The Bankwatch

Tracking the consumer evolution of financial services

What can of worms has the US Fed opened in appearing to support Bitcoin?

Bitcoin is something I have been sceptical about.  I appreciate the mathematical and security wizardry involved but it still feels like a solution seeking a problem at this point. 

Today Bitcoin received, from of all places, support from Bernanke and potentially from the US Senate with specific mention of Bitcoin as a future method of money transfer.  What?

I cannot for the life of me think why they would even hint at such support for Bitcoin when they cannot even agree on something as mundane as converting to chip cards.  I makes one wonder if there is not some serious and expensive lobbying going on somewhere in Washington.

Bitcoin leaps ahead of Senate boost | ft.com

A US Senate hearing on the “risks, threats and promises” of virtual currencies sparked a new leg up in the price of Bitcoin, the experimental currency which has risen by more than 4,700 per cent in value this year.

An intervention by Ben Bernanke, chairman of the Federal Reserve, enabled Bitcoin enthusiasts to put the spotlight where they believe its potential value lies: as a cheaper alternative to the current system for transferring money around the world.

Mr Bernanke, in a letter to the Homeland Security committee, pointed out the Fed’s longstanding view that while virtual currencies pose money laundering and other risks, “there are also areas where they may hold long-term promise”.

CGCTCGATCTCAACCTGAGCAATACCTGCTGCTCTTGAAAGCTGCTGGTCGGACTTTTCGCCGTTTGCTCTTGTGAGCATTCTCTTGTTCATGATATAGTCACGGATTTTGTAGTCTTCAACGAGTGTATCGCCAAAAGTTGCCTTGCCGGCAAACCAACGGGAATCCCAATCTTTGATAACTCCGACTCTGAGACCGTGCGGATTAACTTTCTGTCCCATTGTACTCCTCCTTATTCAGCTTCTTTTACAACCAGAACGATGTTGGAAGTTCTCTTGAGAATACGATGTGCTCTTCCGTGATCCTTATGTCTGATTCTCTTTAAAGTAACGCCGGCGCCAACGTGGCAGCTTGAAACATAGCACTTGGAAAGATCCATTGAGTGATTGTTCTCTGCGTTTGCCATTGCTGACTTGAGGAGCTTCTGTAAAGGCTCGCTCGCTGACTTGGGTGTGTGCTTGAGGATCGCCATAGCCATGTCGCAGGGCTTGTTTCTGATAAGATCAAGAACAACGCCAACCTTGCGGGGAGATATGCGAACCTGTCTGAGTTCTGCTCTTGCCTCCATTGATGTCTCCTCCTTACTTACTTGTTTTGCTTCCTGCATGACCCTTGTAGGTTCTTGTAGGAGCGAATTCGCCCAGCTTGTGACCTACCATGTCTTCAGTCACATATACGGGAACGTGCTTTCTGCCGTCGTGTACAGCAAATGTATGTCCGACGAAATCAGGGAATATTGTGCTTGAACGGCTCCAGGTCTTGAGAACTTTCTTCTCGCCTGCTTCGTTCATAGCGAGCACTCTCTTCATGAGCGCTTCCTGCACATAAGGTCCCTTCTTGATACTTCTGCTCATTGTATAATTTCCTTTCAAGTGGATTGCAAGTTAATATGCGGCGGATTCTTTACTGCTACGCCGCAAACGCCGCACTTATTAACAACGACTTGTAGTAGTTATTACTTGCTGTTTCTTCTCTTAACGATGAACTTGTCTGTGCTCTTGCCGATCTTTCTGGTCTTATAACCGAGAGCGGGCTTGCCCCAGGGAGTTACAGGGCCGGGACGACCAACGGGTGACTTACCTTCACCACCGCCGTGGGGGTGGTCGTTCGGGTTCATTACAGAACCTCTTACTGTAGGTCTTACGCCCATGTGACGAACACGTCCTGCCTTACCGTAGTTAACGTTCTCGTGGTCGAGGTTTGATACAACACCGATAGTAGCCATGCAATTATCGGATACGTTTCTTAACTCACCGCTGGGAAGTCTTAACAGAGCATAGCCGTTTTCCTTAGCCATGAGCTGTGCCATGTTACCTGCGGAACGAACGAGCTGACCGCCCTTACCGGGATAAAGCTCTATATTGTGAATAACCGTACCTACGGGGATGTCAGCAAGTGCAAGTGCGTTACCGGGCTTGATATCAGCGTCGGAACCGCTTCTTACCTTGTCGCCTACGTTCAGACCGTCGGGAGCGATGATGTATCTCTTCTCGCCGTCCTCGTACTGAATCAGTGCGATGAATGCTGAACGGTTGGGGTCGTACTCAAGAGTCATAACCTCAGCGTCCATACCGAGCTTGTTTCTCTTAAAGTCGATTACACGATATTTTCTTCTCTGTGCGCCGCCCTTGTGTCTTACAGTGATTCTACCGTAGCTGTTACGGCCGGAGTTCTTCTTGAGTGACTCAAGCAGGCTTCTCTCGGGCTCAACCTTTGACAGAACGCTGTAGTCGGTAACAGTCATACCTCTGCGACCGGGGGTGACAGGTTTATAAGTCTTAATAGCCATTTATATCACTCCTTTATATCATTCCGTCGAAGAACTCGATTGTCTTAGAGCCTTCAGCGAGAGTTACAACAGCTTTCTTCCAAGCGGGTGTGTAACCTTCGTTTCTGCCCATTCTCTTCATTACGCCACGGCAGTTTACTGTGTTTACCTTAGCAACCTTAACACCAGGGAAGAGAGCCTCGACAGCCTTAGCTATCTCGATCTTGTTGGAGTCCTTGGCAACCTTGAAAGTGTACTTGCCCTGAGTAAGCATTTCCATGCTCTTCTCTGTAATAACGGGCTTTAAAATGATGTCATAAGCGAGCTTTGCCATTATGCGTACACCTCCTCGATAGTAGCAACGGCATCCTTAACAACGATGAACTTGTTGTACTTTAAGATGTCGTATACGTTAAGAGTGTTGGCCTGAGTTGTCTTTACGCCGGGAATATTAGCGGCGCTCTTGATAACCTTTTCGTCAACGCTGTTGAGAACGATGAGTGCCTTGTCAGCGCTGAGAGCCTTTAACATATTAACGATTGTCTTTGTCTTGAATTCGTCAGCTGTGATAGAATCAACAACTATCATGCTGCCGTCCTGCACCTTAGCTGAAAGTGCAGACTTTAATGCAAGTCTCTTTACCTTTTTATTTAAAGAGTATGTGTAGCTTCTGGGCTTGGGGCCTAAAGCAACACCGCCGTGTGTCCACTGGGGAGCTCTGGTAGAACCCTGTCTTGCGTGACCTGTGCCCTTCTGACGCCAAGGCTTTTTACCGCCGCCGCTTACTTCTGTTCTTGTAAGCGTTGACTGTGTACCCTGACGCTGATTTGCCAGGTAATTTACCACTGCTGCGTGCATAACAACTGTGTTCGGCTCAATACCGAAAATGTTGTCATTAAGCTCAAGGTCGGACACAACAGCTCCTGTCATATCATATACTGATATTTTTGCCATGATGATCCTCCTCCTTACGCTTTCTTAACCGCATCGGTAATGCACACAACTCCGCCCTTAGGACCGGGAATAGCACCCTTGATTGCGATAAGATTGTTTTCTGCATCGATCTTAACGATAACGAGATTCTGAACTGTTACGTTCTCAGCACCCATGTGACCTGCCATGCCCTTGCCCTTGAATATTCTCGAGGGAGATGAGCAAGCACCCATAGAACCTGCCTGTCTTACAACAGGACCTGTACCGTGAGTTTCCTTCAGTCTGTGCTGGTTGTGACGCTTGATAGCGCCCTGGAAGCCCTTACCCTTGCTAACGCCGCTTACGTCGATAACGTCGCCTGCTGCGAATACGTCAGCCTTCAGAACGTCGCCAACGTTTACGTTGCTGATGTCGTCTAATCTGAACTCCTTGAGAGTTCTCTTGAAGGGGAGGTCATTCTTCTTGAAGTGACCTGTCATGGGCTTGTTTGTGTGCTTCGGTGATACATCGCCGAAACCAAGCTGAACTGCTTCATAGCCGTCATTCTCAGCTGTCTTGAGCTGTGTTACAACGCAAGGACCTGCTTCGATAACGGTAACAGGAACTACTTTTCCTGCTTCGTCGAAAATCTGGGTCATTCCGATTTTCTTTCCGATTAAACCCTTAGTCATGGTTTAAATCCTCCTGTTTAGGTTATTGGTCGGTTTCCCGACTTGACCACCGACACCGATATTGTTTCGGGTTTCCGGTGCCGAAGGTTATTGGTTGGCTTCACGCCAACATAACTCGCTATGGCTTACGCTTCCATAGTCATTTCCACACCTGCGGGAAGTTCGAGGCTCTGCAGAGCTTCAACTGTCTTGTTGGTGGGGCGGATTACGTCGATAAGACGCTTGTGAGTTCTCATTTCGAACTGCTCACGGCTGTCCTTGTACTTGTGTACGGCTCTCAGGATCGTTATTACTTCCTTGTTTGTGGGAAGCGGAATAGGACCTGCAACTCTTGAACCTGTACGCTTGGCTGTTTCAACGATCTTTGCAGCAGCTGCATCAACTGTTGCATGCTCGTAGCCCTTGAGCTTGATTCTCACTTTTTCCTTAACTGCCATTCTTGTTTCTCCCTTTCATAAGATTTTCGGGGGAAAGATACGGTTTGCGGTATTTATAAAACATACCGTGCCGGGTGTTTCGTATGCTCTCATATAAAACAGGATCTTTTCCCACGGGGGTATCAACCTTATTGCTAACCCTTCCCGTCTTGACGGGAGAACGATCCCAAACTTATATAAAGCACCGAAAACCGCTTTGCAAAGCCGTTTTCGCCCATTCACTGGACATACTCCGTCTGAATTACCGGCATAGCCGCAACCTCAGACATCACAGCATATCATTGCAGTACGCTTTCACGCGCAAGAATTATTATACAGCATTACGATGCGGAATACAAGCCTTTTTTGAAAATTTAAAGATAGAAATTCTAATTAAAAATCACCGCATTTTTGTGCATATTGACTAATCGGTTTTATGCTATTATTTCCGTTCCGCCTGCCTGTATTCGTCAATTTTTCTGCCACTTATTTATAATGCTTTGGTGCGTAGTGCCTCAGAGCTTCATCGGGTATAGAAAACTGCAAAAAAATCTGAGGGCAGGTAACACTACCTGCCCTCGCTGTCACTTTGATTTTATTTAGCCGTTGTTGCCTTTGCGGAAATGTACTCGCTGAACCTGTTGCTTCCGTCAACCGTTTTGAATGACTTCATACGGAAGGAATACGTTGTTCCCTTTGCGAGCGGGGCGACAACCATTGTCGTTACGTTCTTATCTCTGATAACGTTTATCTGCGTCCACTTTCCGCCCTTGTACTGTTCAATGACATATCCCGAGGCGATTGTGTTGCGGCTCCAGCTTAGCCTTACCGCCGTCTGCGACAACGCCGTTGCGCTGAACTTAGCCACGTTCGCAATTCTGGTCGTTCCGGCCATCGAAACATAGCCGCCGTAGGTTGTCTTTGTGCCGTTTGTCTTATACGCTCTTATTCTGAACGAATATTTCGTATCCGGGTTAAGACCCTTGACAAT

Now the article goes on to note the concerns of law enforcement following the revelations of Bitcoin as a currency on the anonymous marketplace, Silk Road, to purchase drugs and other highly illegal activities that I won’t even mention here for fear of tarnishing my poor little blog for in the search engines.  But thsi background makes the above comments from the Fed all the odder.

The Department of Homeland Security took a tougher line, saying in a letter dated November 12 that the ease with which criminal organisations could exploit virtual currencies made its “aggressive posture” necessary

Don’t get me wrong – I am all in favour of break-out thinking in the payments world and it needs that.  I spend a fair bit of time thinking and writing about trends there.  However the timing of this on the heels of the Silk Road revelations along with the known speculation which Bitcoin attracts just feels odd. 

I spent some time with a P2P Startup in Canada and our largest hurdle was to convince the Securities regulator that investing in properly adjudicated retail loans with diversified risk was a reasonable investment.  We failed.  The regulator would never allow anyone who was not an Accredited Investor to participate. 

Now compare that experience to Bitcoin.  Are people purchasing a virtual currency or a speculative investment?  I would love to be fly on the wall overhearing that debate in the SEC boardrooms.

This will be an interesting theme to follow.  i am curious what others may think.

Written by Colin Henderson

November 18, 2013 at 17:07

Posted in Uncategorized

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